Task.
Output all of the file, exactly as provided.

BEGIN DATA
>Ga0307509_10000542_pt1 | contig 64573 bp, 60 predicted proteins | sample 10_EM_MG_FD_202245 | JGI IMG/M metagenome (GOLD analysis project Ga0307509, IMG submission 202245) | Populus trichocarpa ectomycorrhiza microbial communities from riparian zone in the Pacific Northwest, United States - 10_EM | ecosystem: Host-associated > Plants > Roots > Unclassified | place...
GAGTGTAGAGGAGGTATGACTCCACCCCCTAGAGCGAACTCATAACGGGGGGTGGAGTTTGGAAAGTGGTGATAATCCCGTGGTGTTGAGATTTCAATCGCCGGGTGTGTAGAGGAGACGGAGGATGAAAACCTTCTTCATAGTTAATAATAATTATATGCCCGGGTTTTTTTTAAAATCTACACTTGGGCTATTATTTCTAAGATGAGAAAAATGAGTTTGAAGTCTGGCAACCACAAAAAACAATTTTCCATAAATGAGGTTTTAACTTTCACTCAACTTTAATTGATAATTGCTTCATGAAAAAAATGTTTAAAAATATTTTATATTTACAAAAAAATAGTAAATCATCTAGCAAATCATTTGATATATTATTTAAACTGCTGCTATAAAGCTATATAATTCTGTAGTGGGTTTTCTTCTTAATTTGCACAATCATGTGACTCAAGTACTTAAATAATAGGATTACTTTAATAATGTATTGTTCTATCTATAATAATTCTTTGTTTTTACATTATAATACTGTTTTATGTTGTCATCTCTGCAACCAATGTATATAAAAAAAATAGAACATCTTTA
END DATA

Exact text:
>Ga0307509_10000542_pt1 | contig 64573 bp, 60 predicted proteins | sample 10_EM_MG_FD_202245 | JGI IMG/M metagenome (GOLD analysis project Ga0307509, IMG submission 202245) | Populus trichocarpa ectomycorrhiza microbial communities from riparian zone in the Pacific Northwest, United States - 10_EM | ecosystem: Host-associated > Plants > Roots > Unclassified | place...
GAGTGTAGAGGAGGTATGACTCCACCCCCTAGAGCGAACTCATAACGGGGGGTGGAGTTTGGAAAGTGGTGATAATCCCGTGGTGTTGAGATTTCAATCGCCGGGTGTGTAGAGGAGACGGAGGATGAAAACCTTCTTCATAGTTAATAATAATTATATGCCCGGGTTTTTTTTAAAATCTACACTTGGGCTATTATTTCTAAGATGAGAAAAATGAGTTTGAAGTCTGGCAACCACAAAAAACAATTTTCCATAAATGAGGTTTTAACTTTCACTCAACTTTAATTGATAATTGCTTCATGAAAAAAATGTTTAAAAATATTTTATATTTACAAAAAAATAGTAAATCATCTAGCAAATCATTTGATATATTATTTAAACTGCTGCTATAAAGCTATATAATTCTGTAGTGGGTTTTCTTCTTAATTTGCACAATCATGTGACTCAAGTACTTAAATAATAGGATTACTTTAATAATGTATTGTTCTATCTATAATAATTCTTTGTTTTTACATTATAATACTGTTTTATGTTGTCATCTCTGCAACCAATGTATATAAAAAAAATAGAACATCTTTA